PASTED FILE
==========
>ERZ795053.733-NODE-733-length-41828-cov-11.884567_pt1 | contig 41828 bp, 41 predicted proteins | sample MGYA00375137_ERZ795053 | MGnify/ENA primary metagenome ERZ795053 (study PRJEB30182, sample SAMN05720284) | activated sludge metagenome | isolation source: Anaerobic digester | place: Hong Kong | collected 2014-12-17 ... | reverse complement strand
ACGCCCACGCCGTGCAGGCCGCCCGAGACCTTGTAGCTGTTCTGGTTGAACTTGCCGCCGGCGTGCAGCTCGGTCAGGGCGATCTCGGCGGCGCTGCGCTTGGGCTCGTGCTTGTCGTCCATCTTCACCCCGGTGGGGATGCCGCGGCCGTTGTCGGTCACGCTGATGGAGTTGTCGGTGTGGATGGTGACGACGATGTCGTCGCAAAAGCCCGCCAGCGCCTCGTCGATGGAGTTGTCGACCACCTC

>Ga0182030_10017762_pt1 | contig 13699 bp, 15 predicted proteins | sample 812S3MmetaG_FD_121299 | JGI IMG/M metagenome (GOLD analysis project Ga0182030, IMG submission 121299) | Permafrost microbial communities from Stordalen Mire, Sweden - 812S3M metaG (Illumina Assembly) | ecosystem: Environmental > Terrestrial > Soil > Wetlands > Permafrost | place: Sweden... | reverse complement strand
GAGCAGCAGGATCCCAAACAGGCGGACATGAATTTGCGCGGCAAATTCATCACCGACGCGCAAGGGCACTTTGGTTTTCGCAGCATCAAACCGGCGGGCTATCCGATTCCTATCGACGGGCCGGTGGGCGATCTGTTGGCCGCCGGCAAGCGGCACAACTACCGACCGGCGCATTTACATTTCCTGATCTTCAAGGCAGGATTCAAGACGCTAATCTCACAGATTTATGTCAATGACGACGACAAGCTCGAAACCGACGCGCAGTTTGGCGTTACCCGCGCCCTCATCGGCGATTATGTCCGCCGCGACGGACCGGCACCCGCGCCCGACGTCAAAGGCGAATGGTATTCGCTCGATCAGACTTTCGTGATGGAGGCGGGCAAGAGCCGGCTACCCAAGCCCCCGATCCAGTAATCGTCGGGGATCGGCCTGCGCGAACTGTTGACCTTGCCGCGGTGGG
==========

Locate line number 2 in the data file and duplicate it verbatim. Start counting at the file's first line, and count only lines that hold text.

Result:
ACGCCCACGCCGTGCAGGCCGCCCGAGACCTTGTAGCTGTTCTGGTTGAACTTGCCGCCGGCGTGCAGCTCGGTCAGGGCGATCTCGGCGGCGCTGCGCTTGGGCTCGTGCTTGTCGTCCATCTTCACCCCGGTGGGGATGCCGCGGCCGTTGTCGGTCACGCTGATGGAGTTGTCGGTGTGGATGGTGACGACGATGTCGTCGCAAAAGCCCGCCAGCGCCTCGTCGATGGAGTTGTCGACCACCTC